Last week, I arrived home after 8 days in Kansas City, where I participated in the AP Statstics Exam reading. It’s hard work, filled with long days of grading papers. But all the readers seem to take some sadistic delight in this work, and the professional connections made through the week are outstanding.

One of the highlights of the week is Best Practices Night, organized by my friend Adam Shrager. This year, 20 or so different folks presented 5-minute looks into their classrooms. Below are summaries of some of my personal favorites. You can check out all of the presentations on Jason Molesky’s StatsMonkey site

**GUMMI BEARS – KEVIN DiVIZIA**

You’ll find that AP Stats teachers enjoy candy….too much so at times my doctor tells me. Last year, Kevin shared his data collection activity with stomp rockets. This year, Kevin upped the ante, with an activity where students launch Gummy Bears, Gummy Worms and other candies using catapults. Which type of candy flies farthest? What can we say about the consistancy of the launches? I’m looking to incorporate this into my 9th grade class as an introduction to variability and estimation.

Kevin’s presentation on the StatsMonkey site is Keynote. I have converted it here to Powerpoint for us non-Keynote users.

**MORBID MATH – BRIANNA KURTZ**

Stats teachers have many data collection activities in their arsenal, but this idea from Brianna wins the prize for most off-beat concept. In this activity, students are asked to estimate life expectancy in a population. To collect data, the class uses something readily avilable every day: the obituaries. This presentation was one of the clear highlights of the evening, with many in attendance wondering what a class taught by the hysterically entertaining Brianna would be like! Visit StatsMonkey for her activity worksheet, and use the dead as data!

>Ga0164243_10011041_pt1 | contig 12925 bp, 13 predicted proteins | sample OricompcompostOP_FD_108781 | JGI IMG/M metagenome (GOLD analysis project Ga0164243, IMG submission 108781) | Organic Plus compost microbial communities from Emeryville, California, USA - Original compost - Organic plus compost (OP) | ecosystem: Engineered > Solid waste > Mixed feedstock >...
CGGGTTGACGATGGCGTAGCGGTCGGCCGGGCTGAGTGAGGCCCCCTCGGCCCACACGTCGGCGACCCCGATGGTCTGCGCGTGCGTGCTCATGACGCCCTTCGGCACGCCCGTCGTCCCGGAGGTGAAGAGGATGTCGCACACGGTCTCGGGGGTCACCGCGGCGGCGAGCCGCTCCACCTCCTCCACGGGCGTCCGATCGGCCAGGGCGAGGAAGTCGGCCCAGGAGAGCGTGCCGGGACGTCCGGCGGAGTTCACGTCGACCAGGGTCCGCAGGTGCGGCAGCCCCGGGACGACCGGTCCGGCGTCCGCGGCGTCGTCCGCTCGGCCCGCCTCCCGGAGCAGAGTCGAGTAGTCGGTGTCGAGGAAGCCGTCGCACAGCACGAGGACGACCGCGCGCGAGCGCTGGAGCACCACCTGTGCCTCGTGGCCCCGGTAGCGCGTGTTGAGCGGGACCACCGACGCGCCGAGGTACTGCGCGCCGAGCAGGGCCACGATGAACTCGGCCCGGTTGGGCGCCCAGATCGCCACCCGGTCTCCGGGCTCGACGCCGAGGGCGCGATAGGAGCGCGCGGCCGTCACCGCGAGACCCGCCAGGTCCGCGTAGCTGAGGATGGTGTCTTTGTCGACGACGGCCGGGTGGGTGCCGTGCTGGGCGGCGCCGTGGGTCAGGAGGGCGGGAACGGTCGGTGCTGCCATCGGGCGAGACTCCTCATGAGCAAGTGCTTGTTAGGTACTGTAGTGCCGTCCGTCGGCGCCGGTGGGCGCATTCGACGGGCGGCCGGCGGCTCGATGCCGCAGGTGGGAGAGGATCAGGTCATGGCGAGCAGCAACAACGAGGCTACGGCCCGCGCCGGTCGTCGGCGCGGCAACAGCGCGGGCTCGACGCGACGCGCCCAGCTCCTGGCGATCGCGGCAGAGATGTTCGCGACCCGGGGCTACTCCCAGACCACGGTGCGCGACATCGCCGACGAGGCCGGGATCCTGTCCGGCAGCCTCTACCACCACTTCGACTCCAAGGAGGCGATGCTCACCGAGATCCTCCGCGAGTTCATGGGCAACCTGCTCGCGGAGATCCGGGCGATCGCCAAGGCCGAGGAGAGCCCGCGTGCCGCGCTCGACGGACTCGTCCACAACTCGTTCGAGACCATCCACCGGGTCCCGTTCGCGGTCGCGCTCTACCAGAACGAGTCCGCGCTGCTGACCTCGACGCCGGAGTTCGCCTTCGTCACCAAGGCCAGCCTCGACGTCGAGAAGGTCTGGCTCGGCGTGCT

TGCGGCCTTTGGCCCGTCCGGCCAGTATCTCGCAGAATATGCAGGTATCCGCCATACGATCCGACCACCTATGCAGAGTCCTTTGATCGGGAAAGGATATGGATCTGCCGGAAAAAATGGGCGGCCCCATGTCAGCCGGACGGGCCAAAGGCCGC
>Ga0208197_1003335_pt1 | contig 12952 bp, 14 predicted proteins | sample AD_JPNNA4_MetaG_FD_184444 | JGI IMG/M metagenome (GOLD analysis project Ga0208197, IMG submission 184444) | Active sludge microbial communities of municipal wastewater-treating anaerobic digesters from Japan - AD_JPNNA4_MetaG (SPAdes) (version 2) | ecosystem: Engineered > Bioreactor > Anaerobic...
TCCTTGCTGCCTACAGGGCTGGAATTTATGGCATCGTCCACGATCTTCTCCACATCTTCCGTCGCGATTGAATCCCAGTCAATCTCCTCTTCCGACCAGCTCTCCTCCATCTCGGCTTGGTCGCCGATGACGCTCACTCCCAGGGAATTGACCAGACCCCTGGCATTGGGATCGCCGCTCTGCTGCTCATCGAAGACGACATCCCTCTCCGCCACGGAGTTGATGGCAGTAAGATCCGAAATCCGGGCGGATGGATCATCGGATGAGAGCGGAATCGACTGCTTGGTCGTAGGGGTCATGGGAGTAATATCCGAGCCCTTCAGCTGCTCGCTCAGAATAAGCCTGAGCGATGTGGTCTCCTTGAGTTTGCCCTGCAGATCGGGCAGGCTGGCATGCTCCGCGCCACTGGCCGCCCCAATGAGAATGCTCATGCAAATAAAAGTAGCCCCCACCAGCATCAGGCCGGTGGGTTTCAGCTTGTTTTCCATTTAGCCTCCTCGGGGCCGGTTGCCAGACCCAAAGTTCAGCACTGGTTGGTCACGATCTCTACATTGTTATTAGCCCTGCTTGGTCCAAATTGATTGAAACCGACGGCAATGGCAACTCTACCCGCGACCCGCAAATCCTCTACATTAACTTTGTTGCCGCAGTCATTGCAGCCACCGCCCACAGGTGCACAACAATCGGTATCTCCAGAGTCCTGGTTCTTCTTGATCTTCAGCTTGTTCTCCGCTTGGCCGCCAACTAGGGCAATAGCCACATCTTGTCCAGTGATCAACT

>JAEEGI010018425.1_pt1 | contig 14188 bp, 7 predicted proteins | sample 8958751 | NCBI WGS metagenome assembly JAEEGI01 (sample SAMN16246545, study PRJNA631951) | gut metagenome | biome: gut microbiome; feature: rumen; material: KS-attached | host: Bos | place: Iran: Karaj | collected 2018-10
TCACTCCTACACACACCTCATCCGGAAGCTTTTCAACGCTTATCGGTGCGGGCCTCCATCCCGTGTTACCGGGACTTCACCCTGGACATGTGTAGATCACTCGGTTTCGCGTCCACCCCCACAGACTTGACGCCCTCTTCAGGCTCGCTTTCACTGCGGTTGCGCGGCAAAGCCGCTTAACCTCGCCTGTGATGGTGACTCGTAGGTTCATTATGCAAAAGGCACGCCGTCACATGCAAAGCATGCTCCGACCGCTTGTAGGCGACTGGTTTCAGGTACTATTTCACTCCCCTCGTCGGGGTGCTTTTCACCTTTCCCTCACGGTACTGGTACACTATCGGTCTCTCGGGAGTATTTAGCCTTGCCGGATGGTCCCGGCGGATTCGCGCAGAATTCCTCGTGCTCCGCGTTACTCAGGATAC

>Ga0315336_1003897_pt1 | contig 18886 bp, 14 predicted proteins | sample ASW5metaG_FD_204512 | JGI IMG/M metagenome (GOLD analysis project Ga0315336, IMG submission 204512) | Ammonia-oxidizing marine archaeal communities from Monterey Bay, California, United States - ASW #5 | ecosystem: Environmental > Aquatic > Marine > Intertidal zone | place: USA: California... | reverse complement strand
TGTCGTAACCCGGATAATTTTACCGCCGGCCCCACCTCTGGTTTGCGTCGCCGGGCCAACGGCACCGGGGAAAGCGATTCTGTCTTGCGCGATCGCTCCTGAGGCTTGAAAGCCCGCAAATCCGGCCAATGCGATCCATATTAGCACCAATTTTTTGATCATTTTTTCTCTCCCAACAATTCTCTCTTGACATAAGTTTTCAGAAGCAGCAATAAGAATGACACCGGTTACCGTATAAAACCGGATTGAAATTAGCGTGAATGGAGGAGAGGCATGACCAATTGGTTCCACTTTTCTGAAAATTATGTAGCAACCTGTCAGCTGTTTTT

** Z-PUZZLES – CHRISTINE WOZNIAK**

Jigsaw puzzles make for great reviews in just about any math class. Here, Christine shares puzzles she uses to review the Normal Distribution. Cut out the pieces, find the probabilities and solve the puzzle! Template included.

**SAMPLING USING BEADS – PAUL RODRIGUEZ**

Paul is part of the AP Stats Test Development Committee, and always has great ideas for the Stats Classroom. At the reading, Paul shared his sampling activity, using Air Gun ammo of different colors (and slightly different sizes) to draw small samples from a large population. Using a paddle made from pegboard, random samples can be drawn, leading to a first discussion on inference. Paul promises to share the plans for building your own sampling paddle, so check back on StatsMonkey often!

UPDATE: Paul’s presentation has been uploaded to the StatsMonkey Site, along with plans for making your own sampling paddles.

**STARBUSTS AND R-SQUARED – DOUG TYSON**

I appreciate presentations where speakers attempt to de-tangle a tricky concept in math class. Having students move beyond a “canned” understanding of the coefficient of determination and towards a real understanding of predictive improvement based on an explanatory variable is a worthwhile lesson. In his activity, Doug Tyson challenges students to grab as many Starburst candies (see…I told you Stats folks like cnady) as possible in their hand, then examines the predictive value of using hand size to estimate the number of grabbed candies. How much are our predictions improved by thinking about hand size, as opposed to thinking about the mean?

There’s so much more sharing goodness on the StatsMonkey site, including:

- A review of Geddit, for formative assessment
- A QR code scavenger hunt
- Hershey Kisses and Confident Intervals, which I used in my class this year

Soon, I will post more resources shared by Chris Franklin, who gave a brief history of stats education during her Professional Night presentation.